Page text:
Tuesday, May 28, 2013

In Which I Learn About Mormons and Tornadoes

This week has been epic, y'all. I have had some great experiences, and life has been a little all over the place. And because of Memorial Day, the libraries were closed, so we're emailing today!
Let's start with the Trail Center. Last week was the last week of school, so there were school tours all over the place, and Sister Harris and I took one tour together. We teach them interesting facts about the trek of the Mormon pioneers across Iowa, why they were going, and how they got there. One of those facts deals with the cabins and how many people often had to live in one cabin. We ask students how many they think could live in the replica cabin we have, and they are amazed when we say that usually between 10 and 15 people would have to live in one cabin, and frequently that was more than one family. By the time we got to the end of the tour, we had pumped them full of facts! Sister Harris asked what they had learned, and one boy raised his hands. "A lot of Mormons died!" Yep, that's true. Another boy: "Some of them joined the army!" Yep, also true. Then one girl raised her hand: "You can fit 15 Mormons in a cabin!" Er, what? After a momentary pause, Sister Harris continued with, "Or people!" Ha!
With a group from the same school, there was one little boy who said at the end to the sister leading the tour, "I wanted to see a real Mormon..." When she replied that she was a Mormon, the little boy stared at her like she was an artifact from an ancient time! I wonder how these school kids are prepared for the tour, and if they realize that Mormons are people. Real people. And that we still exist.
I also took my first solo tours this last week, which, let's face it, terrified me. I wasn't scared to be with unknown people--I was scared I wouldn't know enough or that I would give the wrong facts. Luckily, I seem to be doing okay. I even gave a tour to a group coming from BYU to do research on Nauvoo. Like, research research. Yikes! That one really intimidated me. But I think all went well. I decided to go with what my mission president has taught, which is that the Lord doesn't want someone else, He wants me. So I was myself, and just shared with them my insights on the pioneers, the exhibits, and the Book of Mormon. I think that turned out well. I felt good about it at the end, anyway.
We have been experiencing the miracle of planning and following through on plans. On Saturday night, we made plans to visit some specific people, and as we followed the promptings to visit people, we were blessed with some great contacts and return appointments with two people.
The investigator we thought might come to church didn't, which made us a little sad, but we have an appointment to see her on Thursday, and we dropped by last night, just to check in. I think we are still making progress there. I pray for her all the time.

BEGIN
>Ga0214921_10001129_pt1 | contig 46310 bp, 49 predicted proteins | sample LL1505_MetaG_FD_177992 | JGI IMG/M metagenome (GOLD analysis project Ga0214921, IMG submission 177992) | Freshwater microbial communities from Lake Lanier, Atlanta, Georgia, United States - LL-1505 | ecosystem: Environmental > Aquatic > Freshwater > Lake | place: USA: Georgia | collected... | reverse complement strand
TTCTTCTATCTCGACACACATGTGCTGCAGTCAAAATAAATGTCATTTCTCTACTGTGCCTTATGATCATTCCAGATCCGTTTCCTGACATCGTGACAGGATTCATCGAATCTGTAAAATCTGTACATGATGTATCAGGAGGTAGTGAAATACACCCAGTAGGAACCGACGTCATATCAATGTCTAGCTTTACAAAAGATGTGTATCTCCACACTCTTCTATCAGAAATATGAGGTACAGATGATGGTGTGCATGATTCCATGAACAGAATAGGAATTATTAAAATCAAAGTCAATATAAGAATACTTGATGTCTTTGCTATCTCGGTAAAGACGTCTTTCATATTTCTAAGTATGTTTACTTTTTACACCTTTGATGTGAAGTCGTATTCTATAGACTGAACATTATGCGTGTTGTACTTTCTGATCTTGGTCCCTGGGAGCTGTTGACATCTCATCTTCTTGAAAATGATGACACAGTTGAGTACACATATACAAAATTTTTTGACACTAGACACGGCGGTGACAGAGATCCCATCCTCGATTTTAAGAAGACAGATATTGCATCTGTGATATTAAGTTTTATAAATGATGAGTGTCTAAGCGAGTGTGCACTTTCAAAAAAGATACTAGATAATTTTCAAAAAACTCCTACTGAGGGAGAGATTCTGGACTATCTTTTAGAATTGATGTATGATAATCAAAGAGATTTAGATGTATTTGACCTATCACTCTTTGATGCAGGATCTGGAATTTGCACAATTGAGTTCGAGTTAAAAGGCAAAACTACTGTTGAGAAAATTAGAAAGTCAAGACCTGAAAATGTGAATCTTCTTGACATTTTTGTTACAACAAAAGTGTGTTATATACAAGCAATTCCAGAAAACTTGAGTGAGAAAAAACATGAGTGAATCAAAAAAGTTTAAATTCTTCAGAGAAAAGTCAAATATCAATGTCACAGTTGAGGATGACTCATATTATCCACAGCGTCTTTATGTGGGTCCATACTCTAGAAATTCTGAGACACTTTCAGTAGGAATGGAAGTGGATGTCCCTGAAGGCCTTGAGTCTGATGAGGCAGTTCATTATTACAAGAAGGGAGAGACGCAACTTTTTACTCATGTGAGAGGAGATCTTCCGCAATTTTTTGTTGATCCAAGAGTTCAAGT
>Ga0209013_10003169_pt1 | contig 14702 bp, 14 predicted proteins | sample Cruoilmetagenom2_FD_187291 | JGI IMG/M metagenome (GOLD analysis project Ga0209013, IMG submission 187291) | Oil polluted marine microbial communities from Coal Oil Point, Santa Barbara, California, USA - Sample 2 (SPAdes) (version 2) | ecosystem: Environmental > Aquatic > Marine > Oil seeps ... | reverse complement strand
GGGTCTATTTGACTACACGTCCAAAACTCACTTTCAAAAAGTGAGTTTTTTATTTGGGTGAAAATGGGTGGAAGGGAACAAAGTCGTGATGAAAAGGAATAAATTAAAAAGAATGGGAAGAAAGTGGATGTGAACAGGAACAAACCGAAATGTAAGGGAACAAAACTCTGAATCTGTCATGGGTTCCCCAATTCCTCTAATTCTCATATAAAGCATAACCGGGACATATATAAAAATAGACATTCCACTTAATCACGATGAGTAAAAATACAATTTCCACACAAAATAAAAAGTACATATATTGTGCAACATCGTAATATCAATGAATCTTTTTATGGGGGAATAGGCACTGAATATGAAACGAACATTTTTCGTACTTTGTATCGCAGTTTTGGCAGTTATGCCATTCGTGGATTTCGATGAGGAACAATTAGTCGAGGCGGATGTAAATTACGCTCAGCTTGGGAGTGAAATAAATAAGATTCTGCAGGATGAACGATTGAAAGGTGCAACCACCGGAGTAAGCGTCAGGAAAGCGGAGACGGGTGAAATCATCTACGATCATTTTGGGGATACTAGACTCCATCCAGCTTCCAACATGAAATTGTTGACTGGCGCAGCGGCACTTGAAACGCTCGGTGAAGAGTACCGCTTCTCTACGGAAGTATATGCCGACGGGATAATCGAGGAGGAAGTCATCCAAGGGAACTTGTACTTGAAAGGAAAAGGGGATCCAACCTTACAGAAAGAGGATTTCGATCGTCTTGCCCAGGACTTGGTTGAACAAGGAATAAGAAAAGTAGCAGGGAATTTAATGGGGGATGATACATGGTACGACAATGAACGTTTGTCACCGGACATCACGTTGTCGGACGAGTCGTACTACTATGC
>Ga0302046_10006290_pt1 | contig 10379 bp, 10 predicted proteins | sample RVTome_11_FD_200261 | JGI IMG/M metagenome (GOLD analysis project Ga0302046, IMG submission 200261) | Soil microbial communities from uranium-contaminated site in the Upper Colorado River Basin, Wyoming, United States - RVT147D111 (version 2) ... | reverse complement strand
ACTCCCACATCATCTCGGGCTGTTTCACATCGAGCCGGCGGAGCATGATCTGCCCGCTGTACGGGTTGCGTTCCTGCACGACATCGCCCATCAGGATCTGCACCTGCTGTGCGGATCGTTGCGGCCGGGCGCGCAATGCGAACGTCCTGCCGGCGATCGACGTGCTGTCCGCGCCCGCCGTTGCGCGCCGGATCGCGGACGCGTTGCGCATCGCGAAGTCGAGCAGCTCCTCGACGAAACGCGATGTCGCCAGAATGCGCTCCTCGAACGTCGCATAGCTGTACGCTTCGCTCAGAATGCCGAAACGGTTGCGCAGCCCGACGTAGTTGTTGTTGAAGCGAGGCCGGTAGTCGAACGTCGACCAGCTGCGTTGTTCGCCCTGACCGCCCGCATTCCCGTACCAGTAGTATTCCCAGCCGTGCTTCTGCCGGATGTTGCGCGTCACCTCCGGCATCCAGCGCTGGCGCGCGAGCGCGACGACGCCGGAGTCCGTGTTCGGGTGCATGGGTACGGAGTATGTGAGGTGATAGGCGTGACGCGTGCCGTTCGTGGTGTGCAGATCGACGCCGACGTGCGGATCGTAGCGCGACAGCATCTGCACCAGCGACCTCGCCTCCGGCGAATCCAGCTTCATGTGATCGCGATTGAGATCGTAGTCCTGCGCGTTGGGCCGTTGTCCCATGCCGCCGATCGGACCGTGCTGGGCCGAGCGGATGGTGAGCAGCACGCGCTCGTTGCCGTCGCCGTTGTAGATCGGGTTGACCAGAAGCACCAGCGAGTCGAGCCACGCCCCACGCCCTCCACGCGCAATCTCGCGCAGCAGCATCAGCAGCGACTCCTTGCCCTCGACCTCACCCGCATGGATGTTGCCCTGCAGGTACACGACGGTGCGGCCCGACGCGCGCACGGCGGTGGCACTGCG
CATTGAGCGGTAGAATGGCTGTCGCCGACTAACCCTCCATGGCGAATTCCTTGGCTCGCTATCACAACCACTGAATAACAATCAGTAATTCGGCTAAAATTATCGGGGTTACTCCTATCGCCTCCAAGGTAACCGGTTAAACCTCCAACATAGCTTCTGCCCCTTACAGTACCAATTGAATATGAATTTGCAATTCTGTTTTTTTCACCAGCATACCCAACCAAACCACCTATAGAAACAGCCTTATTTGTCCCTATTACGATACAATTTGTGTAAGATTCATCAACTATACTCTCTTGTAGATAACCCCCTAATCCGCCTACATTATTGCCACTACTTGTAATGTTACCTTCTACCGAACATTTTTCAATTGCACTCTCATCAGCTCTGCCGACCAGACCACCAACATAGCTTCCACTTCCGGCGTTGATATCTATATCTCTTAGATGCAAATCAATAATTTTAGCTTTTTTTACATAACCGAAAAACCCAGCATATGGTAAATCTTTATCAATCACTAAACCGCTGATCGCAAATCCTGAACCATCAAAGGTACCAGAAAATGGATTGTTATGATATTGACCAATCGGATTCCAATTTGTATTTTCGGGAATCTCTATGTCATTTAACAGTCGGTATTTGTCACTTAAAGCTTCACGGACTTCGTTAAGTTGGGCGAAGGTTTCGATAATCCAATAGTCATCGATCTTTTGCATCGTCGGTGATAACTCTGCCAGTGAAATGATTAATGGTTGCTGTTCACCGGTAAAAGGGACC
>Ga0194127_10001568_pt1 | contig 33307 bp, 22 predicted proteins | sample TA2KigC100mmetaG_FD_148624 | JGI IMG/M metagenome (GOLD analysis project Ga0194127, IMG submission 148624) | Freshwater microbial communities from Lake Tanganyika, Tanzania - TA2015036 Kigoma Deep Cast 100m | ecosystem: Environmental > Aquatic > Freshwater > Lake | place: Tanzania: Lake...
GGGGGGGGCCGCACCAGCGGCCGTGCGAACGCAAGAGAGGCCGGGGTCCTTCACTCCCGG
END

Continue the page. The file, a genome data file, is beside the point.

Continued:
Okay, now on to the part I know has you all on your tippy toes: tornadoes! No, we haven't had any (I think?), though we have had some warnings and watches. In fact, there was one early Monday morning, though Sister Harris and I didn't realize it.
It was hot and muggy, so we slept with the windows open. Around 2 in the morning, it started to get loud. Really loud. Between the torrential rain, massive winds, and thunder from lightning less than a mile away, we were definitely awakened! We shut the windows and tried to sleep, but it was so loud! We didn't sleep well that whole night.
In the morning, we got up, groggy from lack of sleep, and began our day. Sister Harris was in the shower when the home phone where we live rang. I thought that was odd--it was so early in the morning!--so I looked at the caller ID, which said LDS Missions. Huh.  They must be trying to reach us. So I ran upstairs to get our cell phone and found about eleventy thousand missed phone calls and texts. Starting with one from our mission president at 2:01 am telling us there was a severe storm with possible tornado warnings headed our way. And then our sister training leaders, Trail Center leaders, District Leader, and Zone Leaders. And then a whole bunch of them asking us if we were okay, could we please call in and let everyone know we were fine, etc.
Yeah, our phone had been on silent all night, so we had missed our warnings. Luckily, it was just a severe storm, nothing more dangerous. We learned our lesson, however: Turn the phone up at night! I think it makes for a good gospel parallel, though:
If we aren't receptive to the warnings of the Spirit, we could be in trouble. In order to be safe, we need to be prepared to receive warnings and promptings at all times, and so we should be exercising (channeling Professor Moody) CONSTANT VIGILANCE! Otherwise you could attempt to sleep through a potential tornado!
(Don't worry, Mom, we have a basement where we live, so we'll be fine, no matter what!)
I love you! Say a prayer for us out here!
Sister May

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